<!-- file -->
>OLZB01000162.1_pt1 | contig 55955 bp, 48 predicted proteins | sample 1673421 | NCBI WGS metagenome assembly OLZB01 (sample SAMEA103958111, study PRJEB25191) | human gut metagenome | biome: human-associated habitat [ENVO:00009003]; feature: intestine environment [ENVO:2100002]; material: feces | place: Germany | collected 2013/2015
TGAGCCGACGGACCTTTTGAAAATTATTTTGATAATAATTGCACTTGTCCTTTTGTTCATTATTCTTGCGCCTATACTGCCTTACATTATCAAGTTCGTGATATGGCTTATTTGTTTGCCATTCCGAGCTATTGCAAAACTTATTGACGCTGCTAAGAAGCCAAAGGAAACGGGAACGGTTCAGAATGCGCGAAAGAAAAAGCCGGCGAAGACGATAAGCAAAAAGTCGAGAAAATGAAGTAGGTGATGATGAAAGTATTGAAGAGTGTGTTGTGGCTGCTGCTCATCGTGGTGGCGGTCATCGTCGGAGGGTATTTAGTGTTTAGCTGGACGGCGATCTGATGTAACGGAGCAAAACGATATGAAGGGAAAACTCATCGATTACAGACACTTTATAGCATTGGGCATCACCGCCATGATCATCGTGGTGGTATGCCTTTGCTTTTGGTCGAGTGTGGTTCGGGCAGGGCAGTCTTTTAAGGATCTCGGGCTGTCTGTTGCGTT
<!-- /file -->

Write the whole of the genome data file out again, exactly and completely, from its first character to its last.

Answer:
>OLZB01000162.1_pt1 | contig 55955 bp, 48 predicted proteins | sample 1673421 | NCBI WGS metagenome assembly OLZB01 (sample SAMEA103958111, study PRJEB25191) | human gut metagenome | biome: human-associated habitat [ENVO:00009003]; feature: intestine environment [ENVO:2100002]; material: feces | place: Germany | collected 2013/2015
TGAGCCGACGGACCTTTTGAAAATTATTTTGATAATAATTGCACTTGTCCTTTTGTTCATTATTCTTGCGCCTATACTGCCTTACATTATCAAGTTCGTGATATGGCTTATTTGTTTGCCATTCCGAGCTATTGCAAAACTTATTGACGCTGCTAAGAAGCCAAAGGAAACGGGAACGGTTCAGAATGCGCGAAAGAAAAAGCCGGCGAAGACGATAAGCAAAAAGTCGAGAAAATGAAGTAGGTGATGATGAAAGTATTGAAGAGTGTGTTGTGGCTGCTGCTCATCGTGGTGGCGGTCATCGTCGGAGGGTATTTAGTGTTTAGCTGGACGGCGATCTGATGTAACGGAGCAAAACGATATGAAGGGAAAACTCATCGATTACAGACACTTTATAGCATTGGGCATCACCGCCATGATCATCGTGGTGGTATGCCTTTGCTTTTGGTCGAGTGTGGTTCGGGCAGGGCAGTCTTTTAAGGATCTCGGGCTGTCTGTTGCGTT